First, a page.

During the 2012 session, legislators found $5 million in supplemental funding for an academy to train new Oklahoma Highway Patrol troopers. The OHP had gone three years without conducting one of its academies, which should be held annually to help keep up with retirements and attrition.
This wasn't the first such interruption for the OHP. Academies were canceled in 2003 or 2004 too, due to funding cuts. Now the agency has 776 troopers, well short of the 925 it is authorized to carry on the rolls. These men and women are spread thin — the patrol is responsible for 98,000 miles of roadway and 4,000 miles of shoreline. Troopers ride alone much of the time. Some regularly cover parts of two counties during their shifts.
And they do it for less money than many of their peers, something the Legislature should address in 2013.
OHP Capt. Pete Norwood says the patrol is 15th in pay among state law enforcement agencies. That pay is a factor in recruiting and keeping troopers. Cadets entering the patrol are paid $33,192, an amount that climbs to $38,000 upon graduation. Troopers get step pay increases for seven years; any further raises come with promotions.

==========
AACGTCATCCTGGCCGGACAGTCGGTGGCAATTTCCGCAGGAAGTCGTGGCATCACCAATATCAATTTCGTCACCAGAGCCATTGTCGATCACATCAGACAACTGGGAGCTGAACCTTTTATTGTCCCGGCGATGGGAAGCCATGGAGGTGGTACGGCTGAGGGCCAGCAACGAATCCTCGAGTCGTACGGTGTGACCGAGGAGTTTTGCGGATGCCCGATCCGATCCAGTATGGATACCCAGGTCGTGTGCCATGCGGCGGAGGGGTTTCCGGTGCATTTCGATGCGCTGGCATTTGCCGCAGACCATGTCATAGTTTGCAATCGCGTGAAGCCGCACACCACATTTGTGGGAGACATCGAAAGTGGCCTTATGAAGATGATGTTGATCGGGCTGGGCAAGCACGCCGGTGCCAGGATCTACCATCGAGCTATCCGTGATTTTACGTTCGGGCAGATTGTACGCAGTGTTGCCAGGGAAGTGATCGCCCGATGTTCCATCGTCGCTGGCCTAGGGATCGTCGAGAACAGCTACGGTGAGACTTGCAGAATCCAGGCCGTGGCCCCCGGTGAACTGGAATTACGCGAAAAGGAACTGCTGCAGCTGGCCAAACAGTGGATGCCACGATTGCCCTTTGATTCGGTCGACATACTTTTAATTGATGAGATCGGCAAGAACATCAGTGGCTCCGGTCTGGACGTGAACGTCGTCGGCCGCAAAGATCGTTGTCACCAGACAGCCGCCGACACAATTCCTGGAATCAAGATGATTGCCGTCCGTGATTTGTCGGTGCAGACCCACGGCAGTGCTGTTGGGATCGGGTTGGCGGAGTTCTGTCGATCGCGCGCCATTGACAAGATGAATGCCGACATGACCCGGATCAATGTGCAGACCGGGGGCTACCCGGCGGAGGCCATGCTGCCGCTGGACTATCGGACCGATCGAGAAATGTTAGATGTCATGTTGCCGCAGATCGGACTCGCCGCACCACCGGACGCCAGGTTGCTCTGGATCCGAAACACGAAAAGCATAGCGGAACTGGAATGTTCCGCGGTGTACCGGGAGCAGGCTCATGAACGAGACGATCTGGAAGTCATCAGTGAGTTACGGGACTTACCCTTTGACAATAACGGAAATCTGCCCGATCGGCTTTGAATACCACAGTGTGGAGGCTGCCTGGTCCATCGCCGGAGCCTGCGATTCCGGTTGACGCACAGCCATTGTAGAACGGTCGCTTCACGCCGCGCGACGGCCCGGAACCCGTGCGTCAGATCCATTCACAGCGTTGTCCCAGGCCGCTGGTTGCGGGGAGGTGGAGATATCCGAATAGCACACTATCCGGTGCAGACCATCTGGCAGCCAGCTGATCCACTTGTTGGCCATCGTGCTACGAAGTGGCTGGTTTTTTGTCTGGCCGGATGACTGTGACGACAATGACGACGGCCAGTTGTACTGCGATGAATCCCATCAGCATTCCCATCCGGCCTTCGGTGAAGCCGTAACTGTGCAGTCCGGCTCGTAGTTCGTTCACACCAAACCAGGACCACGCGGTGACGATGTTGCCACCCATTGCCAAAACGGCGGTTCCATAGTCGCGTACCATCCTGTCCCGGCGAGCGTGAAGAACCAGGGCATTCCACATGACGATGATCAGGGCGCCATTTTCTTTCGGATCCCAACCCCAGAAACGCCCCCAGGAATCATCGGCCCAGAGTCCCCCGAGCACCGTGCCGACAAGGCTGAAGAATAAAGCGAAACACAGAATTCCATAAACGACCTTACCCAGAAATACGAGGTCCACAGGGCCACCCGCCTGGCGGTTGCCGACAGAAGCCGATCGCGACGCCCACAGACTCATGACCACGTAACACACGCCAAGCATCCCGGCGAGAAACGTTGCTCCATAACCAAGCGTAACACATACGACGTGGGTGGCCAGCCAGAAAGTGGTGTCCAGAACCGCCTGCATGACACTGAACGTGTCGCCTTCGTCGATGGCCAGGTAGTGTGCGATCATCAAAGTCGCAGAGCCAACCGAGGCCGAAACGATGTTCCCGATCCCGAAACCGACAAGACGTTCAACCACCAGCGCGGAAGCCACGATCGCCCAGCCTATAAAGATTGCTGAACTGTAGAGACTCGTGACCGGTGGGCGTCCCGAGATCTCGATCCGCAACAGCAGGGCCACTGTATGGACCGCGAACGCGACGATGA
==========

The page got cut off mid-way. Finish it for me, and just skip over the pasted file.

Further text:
Retaining personnel, in part through better pay, is especially important given that more than 220 current troopers are eligible for retirement. Lawmakers need to consider this next session, just as they must consider the Department of Corrections' plea to fund better pay for prison guards. Our teeming prisons are manned all too often by badly outnumbered and poorly paid officers. The DOC has the funding to fill just 69 percent of authorized positions, and hasn't even been able to do that because of the pay and working conditions.
Republicans who control the Legislature talk often about right-sizing state government. Doing so may require not cutting or raising taxes, but putting more revenue into certain needs.